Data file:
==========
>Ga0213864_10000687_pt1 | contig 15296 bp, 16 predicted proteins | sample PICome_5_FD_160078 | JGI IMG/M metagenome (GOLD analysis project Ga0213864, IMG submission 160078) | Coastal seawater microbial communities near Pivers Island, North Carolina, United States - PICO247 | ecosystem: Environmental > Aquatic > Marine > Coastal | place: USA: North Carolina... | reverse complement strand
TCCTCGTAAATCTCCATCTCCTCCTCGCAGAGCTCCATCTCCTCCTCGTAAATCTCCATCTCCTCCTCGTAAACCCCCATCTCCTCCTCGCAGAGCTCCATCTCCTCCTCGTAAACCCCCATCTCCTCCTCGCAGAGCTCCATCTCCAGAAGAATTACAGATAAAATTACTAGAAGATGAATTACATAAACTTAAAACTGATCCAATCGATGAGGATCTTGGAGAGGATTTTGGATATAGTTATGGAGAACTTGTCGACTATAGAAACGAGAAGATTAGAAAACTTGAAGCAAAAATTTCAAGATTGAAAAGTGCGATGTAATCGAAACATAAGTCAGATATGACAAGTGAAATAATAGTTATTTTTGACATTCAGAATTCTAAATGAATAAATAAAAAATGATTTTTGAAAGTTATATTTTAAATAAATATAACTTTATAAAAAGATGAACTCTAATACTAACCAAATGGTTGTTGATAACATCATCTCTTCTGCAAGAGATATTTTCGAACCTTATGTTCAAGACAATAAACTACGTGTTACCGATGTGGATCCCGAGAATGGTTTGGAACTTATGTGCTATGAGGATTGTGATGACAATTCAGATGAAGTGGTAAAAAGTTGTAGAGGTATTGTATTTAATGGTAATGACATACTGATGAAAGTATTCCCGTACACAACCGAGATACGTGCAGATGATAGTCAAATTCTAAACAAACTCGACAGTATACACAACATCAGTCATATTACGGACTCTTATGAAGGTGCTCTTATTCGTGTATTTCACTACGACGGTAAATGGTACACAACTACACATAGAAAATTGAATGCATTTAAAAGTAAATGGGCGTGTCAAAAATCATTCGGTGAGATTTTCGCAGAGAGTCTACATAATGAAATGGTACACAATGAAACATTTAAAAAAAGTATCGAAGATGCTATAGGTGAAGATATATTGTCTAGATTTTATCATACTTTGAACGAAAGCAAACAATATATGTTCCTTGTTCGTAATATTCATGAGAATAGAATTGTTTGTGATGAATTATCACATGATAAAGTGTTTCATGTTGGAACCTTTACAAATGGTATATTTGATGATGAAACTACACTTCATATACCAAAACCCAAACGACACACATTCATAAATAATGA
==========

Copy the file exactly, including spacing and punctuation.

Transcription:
>Ga0213864_10000687_pt1 | contig 15296 bp, 16 predicted proteins | sample PICome_5_FD_160078 | JGI IMG/M metagenome (GOLD analysis project Ga0213864, IMG submission 160078) | Coastal seawater microbial communities near Pivers Island, North Carolina, United States - PICO247 | ecosystem: Environmental > Aquatic > Marine > Coastal | place: USA: North Carolina... | reverse complement strand
TCCTCGTAAATCTCCATCTCCTCCTCGCAGAGCTCCATCTCCTCCTCGTAAATCTCCATCTCCTCCTCGTAAACCCCCATCTCCTCCTCGCAGAGCTCCATCTCCTCCTCGTAAACCCCCATCTCCTCCTCGCAGAGCTCCATCTCCAGAAGAATTACAGATAAAATTACTAGAAGATGAATTACATAAACTTAAAACTGATCCAATCGATGAGGATCTTGGAGAGGATTTTGGATATAGTTATGGAGAACTTGTCGACTATAGAAACGAGAAGATTAGAAAACTTGAAGCAAAAATTTCAAGATTGAAAAGTGCGATGTAATCGAAACATAAGTCAGATATGACAAGTGAAATAATAGTTATTTTTGACATTCAGAATTCTAAATGAATAAATAAAAAATGATTTTTGAAAGTTATATTTTAAATAAATATAACTTTATAAAAAGATGAACTCTAATACTAACCAAATGGTTGTTGATAACATCATCTCTTCTGCAAGAGATATTTTCGAACCTTATGTTCAAGACAATAAACTACGTGTTACCGATGTGGATCCCGAGAATGGTTTGGAACTTATGTGCTATGAGGATTGTGATGACAATTCAGATGAAGTGGTAAAAAGTTGTAGAGGTATTGTATTTAATGGTAATGACATACTGATGAAAGTATTCCCGTACACAACCGAGATACGTGCAGATGATAGTCAAATTCTAAACAAACTCGACAGTATACACAACATCAGTCATATTACGGACTCTTATGAAGGTGCTCTTATTCGTGTATTTCACTACGACGGTAAATGGTACACAACTACACATAGAAAATTGAATGCATTTAAAAGTAAATGGGCGTGTCAAAAATCATTCGGTGAGATTTTCGCAGAGAGTCTACATAATGAAATGGTACACAATGAAACATTTAAAAAAAGTATCGAAGATGCTATAGGTGAAGATATATTGTCTAGATTTTATCATACTTTGAACGAAAGCAAACAATATATGTTCCTTGTTCGTAATATTCATGAGAATAGAATTGTTTGTGATGAATTATCACATGATAAAGTGTTTCATGTTGGAACCTTTACAAATGGTATATTTGATGATGAAACTACACTTCATATACCAAAACCCAAACGACACACATTCATAAATAATGA